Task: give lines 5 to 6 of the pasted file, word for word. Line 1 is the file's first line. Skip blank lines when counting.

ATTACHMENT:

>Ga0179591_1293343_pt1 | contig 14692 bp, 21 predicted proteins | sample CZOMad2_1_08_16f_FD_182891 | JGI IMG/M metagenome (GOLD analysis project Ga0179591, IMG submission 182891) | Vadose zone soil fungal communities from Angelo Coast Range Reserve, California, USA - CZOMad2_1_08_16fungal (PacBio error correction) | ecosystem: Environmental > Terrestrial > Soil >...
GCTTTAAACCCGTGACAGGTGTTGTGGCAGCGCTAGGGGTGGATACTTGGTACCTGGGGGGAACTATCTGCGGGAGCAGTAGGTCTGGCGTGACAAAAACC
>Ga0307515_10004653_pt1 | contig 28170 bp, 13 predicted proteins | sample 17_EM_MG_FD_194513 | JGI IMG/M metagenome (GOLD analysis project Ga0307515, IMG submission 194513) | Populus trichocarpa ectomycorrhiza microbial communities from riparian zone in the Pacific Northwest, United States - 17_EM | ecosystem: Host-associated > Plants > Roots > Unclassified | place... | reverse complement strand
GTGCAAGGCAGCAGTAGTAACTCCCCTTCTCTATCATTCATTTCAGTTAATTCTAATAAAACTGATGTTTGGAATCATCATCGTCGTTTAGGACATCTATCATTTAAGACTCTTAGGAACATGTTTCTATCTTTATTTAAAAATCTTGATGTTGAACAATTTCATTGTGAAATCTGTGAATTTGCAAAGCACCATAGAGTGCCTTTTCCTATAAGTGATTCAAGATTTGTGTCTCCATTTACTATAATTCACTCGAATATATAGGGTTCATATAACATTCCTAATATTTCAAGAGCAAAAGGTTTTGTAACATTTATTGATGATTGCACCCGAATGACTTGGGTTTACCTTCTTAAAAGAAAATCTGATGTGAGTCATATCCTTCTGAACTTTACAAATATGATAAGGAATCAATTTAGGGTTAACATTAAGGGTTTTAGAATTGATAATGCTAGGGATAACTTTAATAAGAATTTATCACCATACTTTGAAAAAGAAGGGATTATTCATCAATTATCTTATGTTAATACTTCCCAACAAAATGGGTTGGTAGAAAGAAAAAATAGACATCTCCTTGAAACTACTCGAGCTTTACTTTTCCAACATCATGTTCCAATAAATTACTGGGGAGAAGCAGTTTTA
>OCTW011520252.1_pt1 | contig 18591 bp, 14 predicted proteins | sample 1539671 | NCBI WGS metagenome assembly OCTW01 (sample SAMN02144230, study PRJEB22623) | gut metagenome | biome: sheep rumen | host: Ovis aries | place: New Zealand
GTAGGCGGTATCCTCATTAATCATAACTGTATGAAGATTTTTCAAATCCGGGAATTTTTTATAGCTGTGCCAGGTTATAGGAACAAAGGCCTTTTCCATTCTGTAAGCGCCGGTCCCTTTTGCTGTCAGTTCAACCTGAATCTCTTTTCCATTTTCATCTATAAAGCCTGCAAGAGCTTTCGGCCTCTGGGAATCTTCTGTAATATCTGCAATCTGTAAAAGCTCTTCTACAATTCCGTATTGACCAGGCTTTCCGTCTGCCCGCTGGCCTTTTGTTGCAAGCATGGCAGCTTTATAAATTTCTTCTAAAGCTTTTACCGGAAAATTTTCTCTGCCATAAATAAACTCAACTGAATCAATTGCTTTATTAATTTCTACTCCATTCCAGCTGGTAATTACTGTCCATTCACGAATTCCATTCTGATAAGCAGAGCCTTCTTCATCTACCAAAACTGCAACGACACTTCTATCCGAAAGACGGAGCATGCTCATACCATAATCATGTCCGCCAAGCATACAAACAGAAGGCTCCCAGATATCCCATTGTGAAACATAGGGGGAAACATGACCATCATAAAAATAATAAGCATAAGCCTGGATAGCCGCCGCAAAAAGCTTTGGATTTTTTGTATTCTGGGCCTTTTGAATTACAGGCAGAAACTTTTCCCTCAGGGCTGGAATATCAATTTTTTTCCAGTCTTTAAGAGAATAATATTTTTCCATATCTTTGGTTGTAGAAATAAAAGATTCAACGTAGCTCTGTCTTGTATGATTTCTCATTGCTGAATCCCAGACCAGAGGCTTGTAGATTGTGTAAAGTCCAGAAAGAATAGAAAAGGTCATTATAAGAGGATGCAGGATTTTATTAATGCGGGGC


>OCTW011520252.1_pt1 | contig 18591 bp, 14 predicted proteins | sample 1539671 | NCBI WGS metagenome assembly OCTW01 (sample SAMN02144230, study PRJEB22623) | gut metagenome | biome: sheep rumen | host: Ovis aries | place: New Zealand
GTAGGCGGTATCCTCATTAATCATAACTGTATGAAGATTTTTCAAATCCGGGAATTTTTTATAGCTGTGCCAGGTTATAGGAACAAAGGCCTTTTCCATTCTGTAAGCGCCGGTCCCTTTTGCTGTCAGTTCAACCTGAATCTCTTTTCCATTTTCATCTATAAAGCCTGCAAGAGCTTTCGGCCTCTGGGAATCTTCTGTAATATCTGCAATCTGTAAAAGCTCTTCTACAATTCCGTATTGACCAGGCTTTCCGTCTGCCCGCTGGCCTTTTGTTGCAAGCATGGCAGCTTTATAAATTTCTTCTAAAGCTTTTACCGGAAAATTTTCTCTGCCATAAATAAACTCAACTGAATCAATTGCTTTATTAATTTCTACTCCATTCCAGCTGGTAATTACTGTCCATTCACGAATTCCATTCTGATAAGCAGAGCCTTCTTCATCTACCAAAACTGCAACGACACTTCTATCCGAAAGACGGAGCATGCTCATACCATAATCATGTCCGCCAAGCATACAAACAGAAGGCTCCCAGATATCCCATTGTGAAACATAGGGGGAAACATGACCATCATAAAAATAATAAGCATAAGCCTGGATAGCCGCCGCAAAAAGCTTTGGATTTTTTGTATTCTGGGCCTTTTGAATTACAGGCAGAAACTTTTCCCTCAGGGCTGGAATATCAATTTTTTTCCAGTCTTTAAGAGAATAATATTTTTCCATATCTTTGGTTGTAGAAATAAAAGATTCAACGTAGCTCTGTCTTGTATGATTTCTCATTGCTGAATCCCAGACCAGAGGCTTGTAGATTGTGTAAAGTCCAGAAAGAATAGAAAAGGTCATTATAAGAGGATGCAGGATTTTATTAATGCGGGGC